(1) The length of time the case was pending;

(2) Assets abandoned;

(3) Assets exempted;

(4) Claims asserted;

(5) Claims scheduled; and,

(6) claims scheduled to be discharged without payment.

(e) UST Form 101-12-FR-S, Chapter 12 Standing Trustee's Final Report and Account and UST Form 101-13-FR-S, Chapter 13 Standing Trustee's Final Report and Account. After the final distribution to creditors in a chapter 12 or 13 case in which a standing trustee has been appointed, a trustee must submit to the United States Trustee and file with the United States Bankruptcy Court either UST Form 101-12-FR-S for chapter 12 cases or UST Form 101-13-FR-S for chapter 13 cases, which are the trustee's final report and account. In these forms, a trustee must include a certification that the estate has been fully administered if not converted to another chapter and a request to be discharged as trustee. Pursuant to 28 U.S.C. 589b(d), these forms must also include the following information:

(1) The length of time the case was pending;

(2) Assets abandoned;

(3) Assets exempted;

(4) Receipts and disbursements of the estate;

(5) Expenses of administration, including for use under section 707(b), actual costs of administering cases under chapter 12 or 13 (as applicable) of title 11;

(6) Claims asserted;

(7) Claims allowed;

(8) Distributions to claimants and claims discharged without payment, in each case by appropriate category;

(9) Date of confirmation of the plan;

(10) Date of each modification thereto; and,

(11) Defaults by the debtor in performance under the plan.

(f) UST Form 101-12-FR-C, Chapter 12 Case Trustee's Final Report and Account, and UST Form 101-13-FR-C, Chapter 13 Case Trustee's Final Report and Account. After the final distribution to creditors in a chapter 12 or 13 case in which a case trustee has been appointed, the trustee must submit to the United States Trustee and file with the United States Bankruptcy Court either UST Form 101-12-FR-C for chapter 12 cases, or UST Form 101-13-FR-C for chapter 13 cases, which are the trustee's final report and account. In these forms, a trustee must include a certification, submitted under penalty of perjury, that the estate has been fully administered if not converted to another chapter and the trustee's request to be discharged from further duties as trustee. Pursuant to 28 U.S.C. 589b(d), these forms must also include the following information:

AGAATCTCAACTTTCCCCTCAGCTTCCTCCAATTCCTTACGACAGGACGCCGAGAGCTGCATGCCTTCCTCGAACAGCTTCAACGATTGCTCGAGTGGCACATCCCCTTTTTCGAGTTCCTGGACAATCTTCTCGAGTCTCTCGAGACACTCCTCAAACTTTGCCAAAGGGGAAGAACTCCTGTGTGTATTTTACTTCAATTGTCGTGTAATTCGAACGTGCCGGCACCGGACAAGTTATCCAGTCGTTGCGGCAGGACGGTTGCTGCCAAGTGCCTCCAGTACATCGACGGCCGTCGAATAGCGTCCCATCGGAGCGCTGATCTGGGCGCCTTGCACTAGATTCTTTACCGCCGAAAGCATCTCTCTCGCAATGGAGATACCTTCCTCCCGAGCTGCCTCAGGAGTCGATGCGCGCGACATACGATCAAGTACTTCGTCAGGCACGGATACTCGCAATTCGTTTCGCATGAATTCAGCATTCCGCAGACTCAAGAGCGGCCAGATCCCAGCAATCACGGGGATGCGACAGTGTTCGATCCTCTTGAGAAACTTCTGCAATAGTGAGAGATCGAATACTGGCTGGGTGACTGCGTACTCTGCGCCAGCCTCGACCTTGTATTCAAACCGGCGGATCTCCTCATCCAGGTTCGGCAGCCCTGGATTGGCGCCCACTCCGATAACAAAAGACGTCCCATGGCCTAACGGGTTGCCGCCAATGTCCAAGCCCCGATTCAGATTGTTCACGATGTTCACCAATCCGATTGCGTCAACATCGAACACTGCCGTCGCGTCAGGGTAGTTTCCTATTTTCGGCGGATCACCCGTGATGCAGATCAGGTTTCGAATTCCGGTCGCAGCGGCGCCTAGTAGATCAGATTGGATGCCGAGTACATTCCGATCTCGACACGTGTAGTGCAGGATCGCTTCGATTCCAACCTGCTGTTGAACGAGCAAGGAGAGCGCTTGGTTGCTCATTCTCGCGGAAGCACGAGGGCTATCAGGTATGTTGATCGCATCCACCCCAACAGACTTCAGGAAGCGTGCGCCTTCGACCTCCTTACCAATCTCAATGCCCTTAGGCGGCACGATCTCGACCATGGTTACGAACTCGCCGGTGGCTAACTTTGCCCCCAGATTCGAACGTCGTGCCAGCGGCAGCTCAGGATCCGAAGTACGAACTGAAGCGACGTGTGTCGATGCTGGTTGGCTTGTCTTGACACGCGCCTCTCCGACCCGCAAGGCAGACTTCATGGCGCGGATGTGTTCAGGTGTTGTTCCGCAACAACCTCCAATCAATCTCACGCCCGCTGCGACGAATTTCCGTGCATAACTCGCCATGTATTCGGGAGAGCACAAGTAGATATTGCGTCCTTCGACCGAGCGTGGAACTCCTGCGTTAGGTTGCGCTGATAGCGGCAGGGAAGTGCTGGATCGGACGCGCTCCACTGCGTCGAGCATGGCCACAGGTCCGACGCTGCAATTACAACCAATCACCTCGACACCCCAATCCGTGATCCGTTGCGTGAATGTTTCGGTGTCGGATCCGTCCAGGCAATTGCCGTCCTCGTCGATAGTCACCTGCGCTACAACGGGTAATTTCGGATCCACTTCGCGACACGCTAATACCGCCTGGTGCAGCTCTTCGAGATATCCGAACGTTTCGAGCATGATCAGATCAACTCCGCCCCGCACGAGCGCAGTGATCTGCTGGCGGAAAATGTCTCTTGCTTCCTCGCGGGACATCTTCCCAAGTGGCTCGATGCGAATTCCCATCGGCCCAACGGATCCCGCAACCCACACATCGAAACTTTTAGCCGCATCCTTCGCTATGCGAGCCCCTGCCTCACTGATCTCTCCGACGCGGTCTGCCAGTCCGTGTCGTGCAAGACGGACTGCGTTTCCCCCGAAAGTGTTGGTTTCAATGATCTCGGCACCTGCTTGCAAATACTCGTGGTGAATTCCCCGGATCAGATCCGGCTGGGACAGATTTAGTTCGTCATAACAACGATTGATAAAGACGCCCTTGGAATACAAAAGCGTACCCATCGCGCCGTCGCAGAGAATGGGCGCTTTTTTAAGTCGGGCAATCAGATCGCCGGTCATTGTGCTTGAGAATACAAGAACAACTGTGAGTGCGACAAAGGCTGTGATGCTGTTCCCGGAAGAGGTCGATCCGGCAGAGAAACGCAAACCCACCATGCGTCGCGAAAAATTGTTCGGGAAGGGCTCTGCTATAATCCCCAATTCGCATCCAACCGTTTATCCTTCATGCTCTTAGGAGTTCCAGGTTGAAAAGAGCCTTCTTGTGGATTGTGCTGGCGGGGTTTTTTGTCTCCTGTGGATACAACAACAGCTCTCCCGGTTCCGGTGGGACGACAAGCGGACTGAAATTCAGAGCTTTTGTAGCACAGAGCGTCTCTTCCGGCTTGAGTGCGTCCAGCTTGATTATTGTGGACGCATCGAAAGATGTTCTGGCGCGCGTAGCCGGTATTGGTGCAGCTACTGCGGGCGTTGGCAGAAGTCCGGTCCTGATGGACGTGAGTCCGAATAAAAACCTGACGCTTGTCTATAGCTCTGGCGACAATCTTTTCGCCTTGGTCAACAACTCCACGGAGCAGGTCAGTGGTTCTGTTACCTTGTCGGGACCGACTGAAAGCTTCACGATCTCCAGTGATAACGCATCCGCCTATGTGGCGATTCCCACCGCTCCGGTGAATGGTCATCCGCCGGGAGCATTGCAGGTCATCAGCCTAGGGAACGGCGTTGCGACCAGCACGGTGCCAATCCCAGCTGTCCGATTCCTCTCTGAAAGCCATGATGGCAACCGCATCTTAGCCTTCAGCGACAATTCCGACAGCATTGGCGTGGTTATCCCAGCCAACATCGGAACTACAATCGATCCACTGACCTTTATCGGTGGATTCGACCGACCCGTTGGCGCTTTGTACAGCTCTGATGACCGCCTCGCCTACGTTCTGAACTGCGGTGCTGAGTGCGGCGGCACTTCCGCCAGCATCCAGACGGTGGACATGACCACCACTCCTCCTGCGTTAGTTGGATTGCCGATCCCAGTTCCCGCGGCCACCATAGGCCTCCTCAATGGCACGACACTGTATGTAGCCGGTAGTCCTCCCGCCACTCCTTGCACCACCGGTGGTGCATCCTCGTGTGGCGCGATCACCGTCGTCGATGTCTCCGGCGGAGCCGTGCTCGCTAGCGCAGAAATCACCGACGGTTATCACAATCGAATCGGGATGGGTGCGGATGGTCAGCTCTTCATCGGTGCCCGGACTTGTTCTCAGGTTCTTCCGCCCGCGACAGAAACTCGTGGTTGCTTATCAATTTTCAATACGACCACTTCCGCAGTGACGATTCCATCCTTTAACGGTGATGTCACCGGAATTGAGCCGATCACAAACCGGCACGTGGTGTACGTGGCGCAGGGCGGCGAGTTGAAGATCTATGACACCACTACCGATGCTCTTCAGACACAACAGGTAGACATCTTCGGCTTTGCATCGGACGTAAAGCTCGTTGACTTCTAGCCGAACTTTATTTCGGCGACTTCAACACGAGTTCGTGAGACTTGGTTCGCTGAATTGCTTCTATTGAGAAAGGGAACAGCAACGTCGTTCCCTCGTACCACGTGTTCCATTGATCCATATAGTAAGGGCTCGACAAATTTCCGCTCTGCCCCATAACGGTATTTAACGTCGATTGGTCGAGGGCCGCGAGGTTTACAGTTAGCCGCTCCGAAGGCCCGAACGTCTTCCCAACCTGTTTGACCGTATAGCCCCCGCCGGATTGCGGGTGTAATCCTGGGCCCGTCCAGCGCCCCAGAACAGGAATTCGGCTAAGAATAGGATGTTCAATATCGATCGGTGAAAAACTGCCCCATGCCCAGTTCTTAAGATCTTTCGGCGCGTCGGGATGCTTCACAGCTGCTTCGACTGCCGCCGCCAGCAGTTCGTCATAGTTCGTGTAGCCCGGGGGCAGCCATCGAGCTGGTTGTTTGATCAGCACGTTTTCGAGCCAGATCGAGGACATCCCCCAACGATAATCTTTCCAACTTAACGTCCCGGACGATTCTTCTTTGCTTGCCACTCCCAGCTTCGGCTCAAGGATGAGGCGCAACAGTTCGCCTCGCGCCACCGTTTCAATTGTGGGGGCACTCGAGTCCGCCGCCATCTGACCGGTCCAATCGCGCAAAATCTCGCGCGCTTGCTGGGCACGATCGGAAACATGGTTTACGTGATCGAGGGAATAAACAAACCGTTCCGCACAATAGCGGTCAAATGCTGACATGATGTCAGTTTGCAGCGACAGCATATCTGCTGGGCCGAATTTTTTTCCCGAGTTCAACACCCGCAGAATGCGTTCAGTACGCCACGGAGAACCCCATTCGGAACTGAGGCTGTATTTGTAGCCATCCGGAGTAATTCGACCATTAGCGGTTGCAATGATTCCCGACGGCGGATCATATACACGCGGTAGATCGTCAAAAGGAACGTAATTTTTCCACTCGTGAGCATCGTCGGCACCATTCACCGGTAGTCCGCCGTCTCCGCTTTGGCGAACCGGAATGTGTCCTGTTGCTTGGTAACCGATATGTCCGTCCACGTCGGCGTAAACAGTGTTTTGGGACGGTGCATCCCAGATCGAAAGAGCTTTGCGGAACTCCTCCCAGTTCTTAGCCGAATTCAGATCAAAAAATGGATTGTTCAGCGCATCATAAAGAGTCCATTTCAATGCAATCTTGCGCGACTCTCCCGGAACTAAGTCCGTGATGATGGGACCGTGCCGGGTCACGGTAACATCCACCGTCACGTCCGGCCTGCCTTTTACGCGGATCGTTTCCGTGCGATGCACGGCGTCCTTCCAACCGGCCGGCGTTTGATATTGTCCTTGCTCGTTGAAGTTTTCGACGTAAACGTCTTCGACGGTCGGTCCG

(1) The length of time the case was pending;

(2) Assets abandoned;

(3) Assets exempted;

(4) Receipts and disbursements of the estate;

(5) Expenses of administration, including for use under section 707(b), actual costs of administering cases under chapter 12 or 13 (as applicable) of title 11;

(6) Claims asserted;

(7) Claims allowed;

(8) Distributions to claimants and claims discharged without payment, in each case by appropriate category;

(9) Date of confirmation of the plan;

(10) Date of each modification thereto; and,

(11) defaults by the debtor in performance under the plan.

(g) Mandatory Usage of Uniform Forms. The Uniform Forms associated with this rule must be utilized by trustees when completing their final reports and final accounts. All trustees serving in districts where a United States Trustee is serving must use the Uniform Forms in the administration of their cases, in the same manner, and with the same content, as set forth in this rule:

(1) All Uniform Forms may be electronically or mechanically reproduced so long as all the content and the form remain consistent with the Uniform Forms as they are posted on EOUST's Web site;

(2) The Uniform Forms shall be filed via the United States Bankruptcy Courts Case Management/Electronic Case Filing System (CM/ECF) as a “smart form” meaning the forms are data enabled, unless the court offers an automated process that has been approved by EOUST, such as the virtual NDR event through CM/ECF.

Start Signature

Dated: September 30, 2008.

Clifford J. White, III,

Director, Executive Office for United States Trustees.

End Signature End Supplemental Information

Footnotes

1.  Codified at 28 U.S.C. 589b.

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2.  The United States Trustee Program does not operate in Alabama and North Carolina. Therefore, United States Trustees do not supervise trustees in these two states.

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3.  TFR (Trustee's Final Report); NFR (Notice of Trustee's Final Report); TDR (Trustee's Final Account and Distribution Report); NDR (Trustee's Report of No Distribution) FR-S (Standing Trustee's Final Report and Account) FR-C (Case Trustee's Final Report and Account).

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4.  It is estimated that completion of the chapter 7 Uniform Forms will take approximately the same amount of time as the current chapter 7 final reports. Therefore, there should not be an appreciable difference in costs to complete the chapter 7 Uniform Forms as compared to current chapter 7 final report forms.

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5.  Please see the Regulatory Flexibility Act section for an explanation of the chapters 12 and 13 Uniform Forms costs.

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6.  Chapters 12 and 13 case trustees closed less than .001% of chapters 12 and 13 cases in fiscal year 2007.

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[FR Doc. E8-23700 Filed 10-6-08; 8:45 am]

BILLING CODE 4410-40-P